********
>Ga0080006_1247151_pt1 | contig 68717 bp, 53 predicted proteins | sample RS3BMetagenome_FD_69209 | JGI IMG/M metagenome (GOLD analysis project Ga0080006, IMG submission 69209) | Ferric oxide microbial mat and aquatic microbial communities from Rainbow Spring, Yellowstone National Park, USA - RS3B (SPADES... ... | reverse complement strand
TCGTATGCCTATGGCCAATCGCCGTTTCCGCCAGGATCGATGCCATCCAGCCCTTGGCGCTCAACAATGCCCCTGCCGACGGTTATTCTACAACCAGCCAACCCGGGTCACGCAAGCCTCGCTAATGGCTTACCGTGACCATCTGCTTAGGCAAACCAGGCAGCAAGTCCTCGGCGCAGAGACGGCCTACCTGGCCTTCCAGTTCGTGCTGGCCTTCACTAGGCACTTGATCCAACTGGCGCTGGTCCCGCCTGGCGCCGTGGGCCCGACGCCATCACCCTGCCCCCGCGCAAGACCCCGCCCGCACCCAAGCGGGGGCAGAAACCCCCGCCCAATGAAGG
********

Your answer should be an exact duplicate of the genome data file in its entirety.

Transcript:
>Ga0080006_1247151_pt1 | contig 68717 bp, 53 predicted proteins | sample RS3BMetagenome_FD_69209 | JGI IMG/M metagenome (GOLD analysis project Ga0080006, IMG submission 69209) | Ferric oxide microbial mat and aquatic microbial communities from Rainbow Spring, Yellowstone National Park, USA - RS3B (SPADES... ... | reverse complement strand
TCGTATGCCTATGGCCAATCGCCGTTTCCGCCAGGATCGATGCCATCCAGCCCTTGGCGCTCAACAATGCCCCTGCCGACGGTTATTCTACAACCAGCCAACCCGGGTCACGCAAGCCTCGCTAATGGCTTACCGTGACCATCTGCTTAGGCAAACCAGGCAGCAAGTCCTCGGCGCAGAGACGGCCTACCTGGCCTTCCAGTTCGTGCTGGCCTTCACTAGGCACTTGATCCAACTGGCGCTGGTCCCGCCTGGCGCCGTGGGCCCGACGCCATCACCCTGCCCCCGCGCAAGACCCCGCCCGCACCCAAGCGGGGGCAGAAACCCCCGCCCAATGAAGG